Like many of the top sushi chefs in the U.S., New York City--based Nick Kim buys fish from a company called True World Foods. "They know exactly what we're looking for. If you can close your eyes and picture anything from Tsukiji market [the legendary Tokyo marine emporium], they can get it for you," Kim says. "It's a great personal relationship."
Personal? By all accounts, True World is one of the largest--if not the largest--suppliers of fish to sushi restaurants across the U.S. Yet it is a mysterious company, one whose exact dimensions are unknown, whose own employees can't identify its CEO and whose inner workings are obscure. It is also a company affiliated with the Unification Church.
That church, which now goes by the name Family Federation for World Peace and Unification (FFWPU), was founded in 1954 by the late Rev. Sun Myung Moon and is best known for its mass weddings of thousands of couples paired by Moon. A church official who would speak only anonymously denied that FFWPU owns True World Foods outright. But 2011 court records have FFWPU charging one of Moon's sons, Preston, with improperly exceeding his authority with the company. True World doesn't make it easy to figure out who owns or runs what. The automated voice system of its New Jersey headquarters doesn't seem to be working, and messages to its New York office go unanswered.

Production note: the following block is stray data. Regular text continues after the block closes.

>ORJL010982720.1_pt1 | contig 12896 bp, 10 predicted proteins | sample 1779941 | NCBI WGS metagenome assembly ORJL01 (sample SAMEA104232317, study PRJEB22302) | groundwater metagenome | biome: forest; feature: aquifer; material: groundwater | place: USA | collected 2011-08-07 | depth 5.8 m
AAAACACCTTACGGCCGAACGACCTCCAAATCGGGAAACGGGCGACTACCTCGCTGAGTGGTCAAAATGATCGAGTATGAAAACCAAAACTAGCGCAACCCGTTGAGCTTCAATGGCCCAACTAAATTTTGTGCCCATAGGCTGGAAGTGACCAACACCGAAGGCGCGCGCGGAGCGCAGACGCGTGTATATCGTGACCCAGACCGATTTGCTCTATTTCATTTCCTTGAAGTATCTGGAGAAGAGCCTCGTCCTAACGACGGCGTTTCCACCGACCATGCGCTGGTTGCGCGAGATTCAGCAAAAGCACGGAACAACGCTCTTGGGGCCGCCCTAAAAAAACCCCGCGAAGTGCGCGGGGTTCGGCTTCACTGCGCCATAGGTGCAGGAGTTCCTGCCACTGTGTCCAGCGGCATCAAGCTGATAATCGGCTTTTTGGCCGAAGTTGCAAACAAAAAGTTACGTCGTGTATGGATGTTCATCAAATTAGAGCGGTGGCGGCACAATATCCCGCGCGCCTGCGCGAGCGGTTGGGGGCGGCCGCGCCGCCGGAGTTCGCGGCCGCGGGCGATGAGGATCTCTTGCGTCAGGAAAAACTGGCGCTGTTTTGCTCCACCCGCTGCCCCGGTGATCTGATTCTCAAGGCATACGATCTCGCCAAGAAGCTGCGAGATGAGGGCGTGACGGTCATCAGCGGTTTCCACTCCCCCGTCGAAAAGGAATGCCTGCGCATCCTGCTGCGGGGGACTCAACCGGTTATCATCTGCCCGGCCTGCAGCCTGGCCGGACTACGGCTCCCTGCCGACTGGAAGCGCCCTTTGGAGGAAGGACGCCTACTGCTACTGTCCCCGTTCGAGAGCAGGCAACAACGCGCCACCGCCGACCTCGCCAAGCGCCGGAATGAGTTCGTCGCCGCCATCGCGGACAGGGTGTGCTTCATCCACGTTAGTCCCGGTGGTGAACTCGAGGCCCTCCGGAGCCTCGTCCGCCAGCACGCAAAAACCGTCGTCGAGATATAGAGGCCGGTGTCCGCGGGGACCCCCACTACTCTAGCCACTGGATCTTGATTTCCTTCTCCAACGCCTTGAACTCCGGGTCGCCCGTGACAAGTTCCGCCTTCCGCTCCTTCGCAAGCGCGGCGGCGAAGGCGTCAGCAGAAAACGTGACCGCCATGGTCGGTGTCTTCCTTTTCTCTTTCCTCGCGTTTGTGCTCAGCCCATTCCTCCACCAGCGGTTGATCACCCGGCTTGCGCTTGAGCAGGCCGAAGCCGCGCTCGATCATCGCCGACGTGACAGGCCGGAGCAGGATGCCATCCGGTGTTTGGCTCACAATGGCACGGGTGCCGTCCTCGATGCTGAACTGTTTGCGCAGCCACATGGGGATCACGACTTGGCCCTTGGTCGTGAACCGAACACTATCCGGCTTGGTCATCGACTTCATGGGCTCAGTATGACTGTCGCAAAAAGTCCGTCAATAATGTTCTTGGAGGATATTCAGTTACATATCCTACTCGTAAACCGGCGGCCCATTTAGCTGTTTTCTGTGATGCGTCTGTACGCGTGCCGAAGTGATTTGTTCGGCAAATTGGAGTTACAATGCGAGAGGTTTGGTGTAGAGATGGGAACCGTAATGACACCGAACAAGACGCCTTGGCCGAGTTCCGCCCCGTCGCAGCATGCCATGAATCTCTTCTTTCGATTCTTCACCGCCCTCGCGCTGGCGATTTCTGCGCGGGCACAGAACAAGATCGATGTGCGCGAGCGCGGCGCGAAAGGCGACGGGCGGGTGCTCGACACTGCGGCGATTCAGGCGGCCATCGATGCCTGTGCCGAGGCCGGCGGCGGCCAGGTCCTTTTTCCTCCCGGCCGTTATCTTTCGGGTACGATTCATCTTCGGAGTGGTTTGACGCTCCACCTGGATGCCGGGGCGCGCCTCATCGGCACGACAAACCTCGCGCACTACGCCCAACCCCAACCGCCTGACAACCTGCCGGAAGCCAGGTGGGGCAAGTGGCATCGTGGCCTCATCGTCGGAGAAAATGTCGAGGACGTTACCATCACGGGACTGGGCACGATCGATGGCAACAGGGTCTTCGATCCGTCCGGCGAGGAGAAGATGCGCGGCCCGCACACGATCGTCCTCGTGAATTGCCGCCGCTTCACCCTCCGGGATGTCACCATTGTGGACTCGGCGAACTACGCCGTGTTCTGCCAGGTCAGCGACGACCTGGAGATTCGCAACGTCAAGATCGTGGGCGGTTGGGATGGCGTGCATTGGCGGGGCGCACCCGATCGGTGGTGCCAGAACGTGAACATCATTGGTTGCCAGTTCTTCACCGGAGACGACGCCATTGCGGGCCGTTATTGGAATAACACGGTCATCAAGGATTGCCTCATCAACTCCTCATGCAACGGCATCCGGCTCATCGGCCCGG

True World has sales offices in 23 cities across the U.S., and according to a spokeswoman it delivers to 7,500 restaurants daily. TIME called 70 sushi restaurants across the country, and 48 said they were supplied by True World. "It's hard to measure total influence, but they are the dominant national player," says Sasha Issenberg, author of The Sushi Economy.
In the 1970s, Moon identified the ocean as his organization's spiritual future and an important source of its financial success. Given America's obsession with sushi today, he couldn't have known how prescient he was.
--Lisa Abend, With Cleo Brock-Abraham and Andrew Katz